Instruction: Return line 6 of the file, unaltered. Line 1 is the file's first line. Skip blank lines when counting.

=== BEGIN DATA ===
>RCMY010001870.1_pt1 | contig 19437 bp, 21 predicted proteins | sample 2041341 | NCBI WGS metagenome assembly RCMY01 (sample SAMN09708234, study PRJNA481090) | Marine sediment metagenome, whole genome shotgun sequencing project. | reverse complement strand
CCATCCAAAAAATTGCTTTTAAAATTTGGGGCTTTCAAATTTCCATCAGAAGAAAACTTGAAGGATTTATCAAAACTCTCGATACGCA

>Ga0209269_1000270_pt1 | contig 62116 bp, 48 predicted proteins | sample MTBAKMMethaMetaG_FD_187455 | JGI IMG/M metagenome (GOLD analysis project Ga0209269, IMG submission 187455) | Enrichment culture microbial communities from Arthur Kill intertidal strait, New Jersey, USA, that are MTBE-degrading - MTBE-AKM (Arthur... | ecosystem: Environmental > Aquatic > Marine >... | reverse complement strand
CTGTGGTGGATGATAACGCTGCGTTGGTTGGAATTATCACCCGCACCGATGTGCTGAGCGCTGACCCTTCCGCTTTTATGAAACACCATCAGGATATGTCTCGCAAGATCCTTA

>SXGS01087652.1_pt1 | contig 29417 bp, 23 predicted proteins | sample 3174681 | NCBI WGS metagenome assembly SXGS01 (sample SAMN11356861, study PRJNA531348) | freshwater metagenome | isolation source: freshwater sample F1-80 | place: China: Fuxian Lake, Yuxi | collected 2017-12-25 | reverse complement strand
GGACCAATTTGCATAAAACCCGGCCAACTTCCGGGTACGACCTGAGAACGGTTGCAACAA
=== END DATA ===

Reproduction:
GGACCAATTTGCATAAAACCCGGCCAACTTCCGGGTACGACCTGAGAACGGTTGCAACAA